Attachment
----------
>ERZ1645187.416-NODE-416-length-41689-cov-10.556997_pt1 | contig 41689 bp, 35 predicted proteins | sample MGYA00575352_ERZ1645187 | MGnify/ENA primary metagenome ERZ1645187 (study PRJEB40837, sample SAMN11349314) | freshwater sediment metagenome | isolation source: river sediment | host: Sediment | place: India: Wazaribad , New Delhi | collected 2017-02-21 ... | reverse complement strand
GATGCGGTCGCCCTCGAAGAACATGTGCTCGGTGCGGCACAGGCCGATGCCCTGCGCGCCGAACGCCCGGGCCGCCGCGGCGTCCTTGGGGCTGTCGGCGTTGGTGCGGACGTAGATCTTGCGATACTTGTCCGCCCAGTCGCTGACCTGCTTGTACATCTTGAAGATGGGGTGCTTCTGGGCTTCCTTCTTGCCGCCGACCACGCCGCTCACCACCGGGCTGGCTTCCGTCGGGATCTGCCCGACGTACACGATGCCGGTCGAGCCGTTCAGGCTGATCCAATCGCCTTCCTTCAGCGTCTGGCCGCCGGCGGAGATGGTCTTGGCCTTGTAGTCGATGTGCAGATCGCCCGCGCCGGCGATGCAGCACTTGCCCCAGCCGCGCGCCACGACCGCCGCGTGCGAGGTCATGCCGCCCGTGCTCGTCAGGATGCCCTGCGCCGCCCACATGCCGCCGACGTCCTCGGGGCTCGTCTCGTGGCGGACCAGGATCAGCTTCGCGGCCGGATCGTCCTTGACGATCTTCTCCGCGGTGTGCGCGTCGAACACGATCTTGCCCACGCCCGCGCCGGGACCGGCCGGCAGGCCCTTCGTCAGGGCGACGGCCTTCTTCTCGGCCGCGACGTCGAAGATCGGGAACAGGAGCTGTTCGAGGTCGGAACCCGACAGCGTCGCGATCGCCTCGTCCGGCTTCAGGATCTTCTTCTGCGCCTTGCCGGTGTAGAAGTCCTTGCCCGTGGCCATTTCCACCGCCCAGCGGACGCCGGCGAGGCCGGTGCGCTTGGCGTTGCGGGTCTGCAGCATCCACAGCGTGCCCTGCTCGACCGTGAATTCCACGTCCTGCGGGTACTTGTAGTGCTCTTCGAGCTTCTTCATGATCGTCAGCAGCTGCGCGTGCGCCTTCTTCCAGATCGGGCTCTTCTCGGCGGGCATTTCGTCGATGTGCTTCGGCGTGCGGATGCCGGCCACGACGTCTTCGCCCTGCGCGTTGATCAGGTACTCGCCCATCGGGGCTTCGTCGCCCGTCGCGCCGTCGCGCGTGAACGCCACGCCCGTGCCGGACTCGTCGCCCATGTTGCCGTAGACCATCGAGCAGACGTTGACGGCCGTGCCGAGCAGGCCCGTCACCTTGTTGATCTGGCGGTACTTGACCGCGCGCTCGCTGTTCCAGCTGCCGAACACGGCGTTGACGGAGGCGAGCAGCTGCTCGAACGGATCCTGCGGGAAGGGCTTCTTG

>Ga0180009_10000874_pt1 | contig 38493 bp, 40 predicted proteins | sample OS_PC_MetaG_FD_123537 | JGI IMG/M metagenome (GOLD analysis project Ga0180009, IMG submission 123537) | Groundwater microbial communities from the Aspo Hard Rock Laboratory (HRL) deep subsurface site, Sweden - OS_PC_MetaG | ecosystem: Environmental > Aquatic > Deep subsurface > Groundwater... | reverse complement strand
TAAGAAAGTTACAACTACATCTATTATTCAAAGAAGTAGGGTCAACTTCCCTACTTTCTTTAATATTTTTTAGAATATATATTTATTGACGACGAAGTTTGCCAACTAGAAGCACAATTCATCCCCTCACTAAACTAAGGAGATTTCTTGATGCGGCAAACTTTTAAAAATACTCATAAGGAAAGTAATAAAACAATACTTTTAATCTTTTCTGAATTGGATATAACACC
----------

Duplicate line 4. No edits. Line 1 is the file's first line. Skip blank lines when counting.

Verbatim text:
TAAGAAAGTTACAACTACATCTATTATTCAAAGAAGTAGGGTCAACTTCCCTACTTTCTTTAATATTTTTTAGAATATATATTTATTGACGACGAAGTTTGCCAACTAGAAGCACAATTCATCCCCTCACTAAACTAAGGAGATTTCTTGATGCGGCAAACTTTTAAAAATACTCATAAGGAAAGTAATAAAACAATACTTTTAATCTTTTCTGAATTGGATATAACACC